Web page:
When it comes to the CONCACAF Gold Cup, it is very much a tournament with expected dominance from two nations who stand above the rest of the competition.
Since the tournament’s inception in 1991, the United States and Mexico have won every title save for Canada’s underdog triumph in 2000. El Tri and the USMNT also faced off in three consecutive Gold Cup Finals in 2007, 2009, and 2011 in an era that confirmed the two-horse race that is CONCACAF at the time.
Since the turn of the decade, CONCACAF’s underdogs have started to make noise in a run of non El Tri-USMNT final matchups. The epic 2011 Final at the Rose Bowl with Mexico’s come from behind 4-2 win serves as the last time the North American giants have squared off in the dream final for the television networks that thrive off the El Tri-USMNT rivalry.
Entering Sunday’s semifinal between Mexico and Jamaica, it appeared FS1 was on track to get its wish for another installment after the United States easily handled Costa Rica to book its ticket into the final. If El Tri could take down a Jamaican side that beat Canada 2-1 in the quarterfinal round, the USMNT-El Tri rivalry would finally be back on the big stage in the Gold Cup Final.
That script did not unfold on Sunday night in Pasadena, as the Reggae Boyz spoiled the party for the second straight Gold Cup with a semifinal upsetin a tightly contested 1-0 decision, giving them revenge for their 2015 Gold Cup Final defeat to El Tri and their second consecutive appearance in the final.
Backed by stellar goalkeeping from Andre Blake, Jamaica stayed in the match despite expected dominance in possession and chances from El Tri. Time after time, Blake would deny the Mexican strikers in a game where strikers Cubo Torres and Rodolfo Pizarro lacked the quality to come up with the goal to put the favorites in front.
That's why I always sign Andre Blake in my FIFA17 Career Mode pic.twitter.com/C7Cf7S1JMm
— Brady Moody (@Brady_Moody1) July 24, 2017
With a world-beating performance in between the wickets from Blake to keep the score at nil-nil deep into the second half, Jamaica finally earned its opportunity at a smash-and-grab upset in the 88th minute. A free kick at the top of the box provided the perfect chance at the perfect time to kill the match for the Jamaicans and avoid extra time where their defense would be tested after staving off El Tri’s attack throughout regulation time.
Provided with the dangerous free kick at the edge of the box, New York Red Bulls fullback Kemar Lawrence stepped up to take the set piece with the final in reach. Lawrence – a fullback with just two career MLS goals and two more for the National Team – improbably came up with a perfect free kick to beat Jesus Corona and complete the stunner to send the Reggae Boyz back into the Gold Cup Final for the second straight tournament.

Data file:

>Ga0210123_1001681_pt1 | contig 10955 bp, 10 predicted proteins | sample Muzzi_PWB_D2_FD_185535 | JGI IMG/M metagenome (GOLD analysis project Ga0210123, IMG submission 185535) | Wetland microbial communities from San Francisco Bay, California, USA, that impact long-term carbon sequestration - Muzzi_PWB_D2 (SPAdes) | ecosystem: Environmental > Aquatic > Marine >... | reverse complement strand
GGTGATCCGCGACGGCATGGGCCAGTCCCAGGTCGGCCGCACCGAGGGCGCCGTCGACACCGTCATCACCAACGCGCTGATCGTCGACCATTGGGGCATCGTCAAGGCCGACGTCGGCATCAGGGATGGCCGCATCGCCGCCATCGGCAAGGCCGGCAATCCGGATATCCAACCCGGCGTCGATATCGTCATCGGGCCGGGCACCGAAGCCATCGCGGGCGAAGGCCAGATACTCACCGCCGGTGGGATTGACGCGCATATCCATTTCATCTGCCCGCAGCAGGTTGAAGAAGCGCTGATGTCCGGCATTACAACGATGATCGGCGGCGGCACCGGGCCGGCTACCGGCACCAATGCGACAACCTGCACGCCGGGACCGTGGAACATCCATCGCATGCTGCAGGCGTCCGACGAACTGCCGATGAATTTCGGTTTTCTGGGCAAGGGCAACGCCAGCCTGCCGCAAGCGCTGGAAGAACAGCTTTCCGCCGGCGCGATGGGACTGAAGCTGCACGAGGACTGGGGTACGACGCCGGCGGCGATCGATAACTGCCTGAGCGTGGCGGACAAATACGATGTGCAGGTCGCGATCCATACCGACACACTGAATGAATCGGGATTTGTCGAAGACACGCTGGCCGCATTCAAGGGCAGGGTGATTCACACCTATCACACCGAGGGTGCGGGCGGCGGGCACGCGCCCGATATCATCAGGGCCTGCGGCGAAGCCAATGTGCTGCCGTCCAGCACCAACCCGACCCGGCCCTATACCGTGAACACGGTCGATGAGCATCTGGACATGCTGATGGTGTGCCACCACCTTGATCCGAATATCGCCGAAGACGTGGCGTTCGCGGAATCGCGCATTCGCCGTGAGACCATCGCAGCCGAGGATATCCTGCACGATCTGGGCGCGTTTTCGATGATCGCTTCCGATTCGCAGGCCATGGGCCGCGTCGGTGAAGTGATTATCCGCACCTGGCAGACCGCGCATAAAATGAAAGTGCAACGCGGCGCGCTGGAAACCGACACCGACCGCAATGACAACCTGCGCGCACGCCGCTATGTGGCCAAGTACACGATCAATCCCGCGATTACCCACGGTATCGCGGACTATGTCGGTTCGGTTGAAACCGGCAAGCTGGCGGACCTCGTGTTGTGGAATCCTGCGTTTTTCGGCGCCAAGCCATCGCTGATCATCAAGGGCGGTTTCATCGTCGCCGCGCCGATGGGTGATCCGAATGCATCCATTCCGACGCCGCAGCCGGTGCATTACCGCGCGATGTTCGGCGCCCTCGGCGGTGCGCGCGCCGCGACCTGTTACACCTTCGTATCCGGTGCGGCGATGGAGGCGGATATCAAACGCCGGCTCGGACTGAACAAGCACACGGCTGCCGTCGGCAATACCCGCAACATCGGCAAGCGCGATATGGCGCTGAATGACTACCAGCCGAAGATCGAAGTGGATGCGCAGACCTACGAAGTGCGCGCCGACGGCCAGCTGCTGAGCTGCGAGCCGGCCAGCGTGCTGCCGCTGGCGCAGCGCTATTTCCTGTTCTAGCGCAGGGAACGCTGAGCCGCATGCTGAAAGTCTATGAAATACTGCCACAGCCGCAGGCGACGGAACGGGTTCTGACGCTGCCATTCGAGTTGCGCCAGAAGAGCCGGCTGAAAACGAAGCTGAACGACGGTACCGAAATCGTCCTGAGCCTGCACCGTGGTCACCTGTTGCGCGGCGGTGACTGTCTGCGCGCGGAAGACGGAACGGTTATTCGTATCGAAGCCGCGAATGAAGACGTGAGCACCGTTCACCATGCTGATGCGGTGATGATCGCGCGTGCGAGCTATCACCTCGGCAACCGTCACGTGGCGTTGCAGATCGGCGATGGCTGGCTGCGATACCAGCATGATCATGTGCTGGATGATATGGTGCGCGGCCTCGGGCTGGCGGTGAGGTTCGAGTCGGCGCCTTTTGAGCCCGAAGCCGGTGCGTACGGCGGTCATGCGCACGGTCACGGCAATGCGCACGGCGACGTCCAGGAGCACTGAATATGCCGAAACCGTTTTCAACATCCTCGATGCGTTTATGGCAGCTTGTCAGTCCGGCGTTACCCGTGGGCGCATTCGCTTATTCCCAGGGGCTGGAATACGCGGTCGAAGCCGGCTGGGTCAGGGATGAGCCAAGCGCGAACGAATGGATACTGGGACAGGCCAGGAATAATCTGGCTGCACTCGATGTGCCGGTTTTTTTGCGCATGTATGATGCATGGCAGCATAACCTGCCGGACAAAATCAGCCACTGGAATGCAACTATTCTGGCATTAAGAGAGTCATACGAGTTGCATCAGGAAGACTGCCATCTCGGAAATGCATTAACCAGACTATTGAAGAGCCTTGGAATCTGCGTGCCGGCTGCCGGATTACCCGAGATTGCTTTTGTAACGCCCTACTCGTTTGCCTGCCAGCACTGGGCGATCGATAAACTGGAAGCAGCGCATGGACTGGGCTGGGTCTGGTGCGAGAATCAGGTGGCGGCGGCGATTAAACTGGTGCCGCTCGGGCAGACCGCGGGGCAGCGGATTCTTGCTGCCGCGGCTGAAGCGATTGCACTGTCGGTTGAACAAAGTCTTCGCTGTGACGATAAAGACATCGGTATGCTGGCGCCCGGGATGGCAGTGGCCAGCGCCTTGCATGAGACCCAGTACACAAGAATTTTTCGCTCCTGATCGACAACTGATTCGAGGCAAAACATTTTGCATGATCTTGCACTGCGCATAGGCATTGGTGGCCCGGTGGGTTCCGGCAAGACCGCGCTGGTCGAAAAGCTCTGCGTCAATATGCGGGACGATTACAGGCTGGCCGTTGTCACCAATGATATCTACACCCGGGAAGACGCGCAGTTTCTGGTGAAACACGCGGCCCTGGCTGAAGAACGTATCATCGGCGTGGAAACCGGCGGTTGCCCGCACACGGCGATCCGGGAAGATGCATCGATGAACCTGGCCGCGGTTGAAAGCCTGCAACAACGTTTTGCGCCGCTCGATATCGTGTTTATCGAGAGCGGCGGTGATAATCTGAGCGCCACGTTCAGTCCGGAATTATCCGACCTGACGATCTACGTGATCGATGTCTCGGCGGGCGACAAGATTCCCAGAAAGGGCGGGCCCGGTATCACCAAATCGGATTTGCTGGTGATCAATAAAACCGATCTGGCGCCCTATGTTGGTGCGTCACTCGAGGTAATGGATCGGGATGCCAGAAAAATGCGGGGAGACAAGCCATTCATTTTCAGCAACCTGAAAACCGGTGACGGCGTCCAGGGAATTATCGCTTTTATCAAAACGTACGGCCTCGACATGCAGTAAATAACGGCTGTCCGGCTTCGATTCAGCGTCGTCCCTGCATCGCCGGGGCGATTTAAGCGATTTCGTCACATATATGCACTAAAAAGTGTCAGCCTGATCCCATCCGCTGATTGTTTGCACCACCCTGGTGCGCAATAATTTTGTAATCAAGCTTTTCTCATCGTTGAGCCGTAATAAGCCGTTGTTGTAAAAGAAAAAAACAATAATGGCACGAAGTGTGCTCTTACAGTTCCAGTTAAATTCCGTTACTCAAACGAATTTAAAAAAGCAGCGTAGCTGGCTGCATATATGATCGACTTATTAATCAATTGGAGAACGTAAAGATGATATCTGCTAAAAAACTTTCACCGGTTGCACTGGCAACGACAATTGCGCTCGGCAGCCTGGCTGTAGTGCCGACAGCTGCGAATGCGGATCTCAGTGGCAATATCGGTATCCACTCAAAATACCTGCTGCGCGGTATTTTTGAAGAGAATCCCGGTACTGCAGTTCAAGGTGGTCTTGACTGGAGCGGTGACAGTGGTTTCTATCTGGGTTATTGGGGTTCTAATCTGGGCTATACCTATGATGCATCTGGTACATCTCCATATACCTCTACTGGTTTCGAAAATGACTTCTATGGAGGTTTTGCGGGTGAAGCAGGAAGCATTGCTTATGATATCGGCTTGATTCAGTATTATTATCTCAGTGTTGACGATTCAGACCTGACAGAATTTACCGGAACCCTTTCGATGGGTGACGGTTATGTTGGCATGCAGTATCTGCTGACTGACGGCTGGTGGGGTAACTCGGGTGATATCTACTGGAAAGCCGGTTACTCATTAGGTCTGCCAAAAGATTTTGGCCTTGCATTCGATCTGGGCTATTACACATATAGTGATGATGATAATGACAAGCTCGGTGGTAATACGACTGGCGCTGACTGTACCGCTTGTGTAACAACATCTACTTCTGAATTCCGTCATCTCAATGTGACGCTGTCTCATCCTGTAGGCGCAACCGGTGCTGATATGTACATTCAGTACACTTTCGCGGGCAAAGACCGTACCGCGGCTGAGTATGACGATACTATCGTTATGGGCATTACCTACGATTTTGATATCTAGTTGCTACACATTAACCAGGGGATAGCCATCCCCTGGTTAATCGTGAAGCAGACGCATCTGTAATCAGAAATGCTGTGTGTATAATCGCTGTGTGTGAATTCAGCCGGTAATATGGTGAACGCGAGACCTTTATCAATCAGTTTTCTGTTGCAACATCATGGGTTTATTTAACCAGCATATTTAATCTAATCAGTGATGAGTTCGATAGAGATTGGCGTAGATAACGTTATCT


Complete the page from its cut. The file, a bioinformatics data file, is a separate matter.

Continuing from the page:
— Deadspin (@Deadspin) July 24, 2017
Long criticized as a secondary international competition due to the lack of parity caused by the dominance of Mexico and the USMNT, Jamaica’s recent success proves the rest of CONCACAF is slowly catching up. When Mexico or the United States fail to take the underdogs seriously more and more frequently they get burned with a result like this that ends their tournament.
While FS1 and the rest of the media covets the drama and spotlight of the El Tri-USMNT rivalry, upsets in the knockout round are equally as important to building up the reputation of the Gold Cup. The tournament desperately needs to be viewed as something other than a facsimile of the Euros or Copa America that CONCACAF trots out every second summer and parity definitely helps build the case that this is a serious competition.
After another dragon slaying in the Gold Cup semifinal, Jamaica will now prepare for a rematch of their 2015 upset of the United States. Darren Mattocks and Giles Barnes were the heroes of that upset in a match where then USMNT manager Jurgen Klinsmann’s squad were stunned by two Jamaica goals in the first half in a 2-1 loss at the Georgia Dome.
Slaying one of the two CONCACAF powers may be commonplace in the current era of the Gold Cup, but since 2000 it has proved to be an impossible task to get past both Mexico and the United States. Jamaica learned this the hard way in 2015 with a heartbreaking defeat to Mexico after their upset of the USMNT and will hope to learn from their mistakes in a final that gives them a chance at redemption.
Wednesday’s Gold Cup Final will provide yet another opportunity for an underdog nation to make history and become the fourth nation to win the tournament. With a side loaded with MLS talents, it would be fitting if the Reggae Boyz finally broke through and put an end to 17 years of dominance with a Cinderella triumph over the USMNT.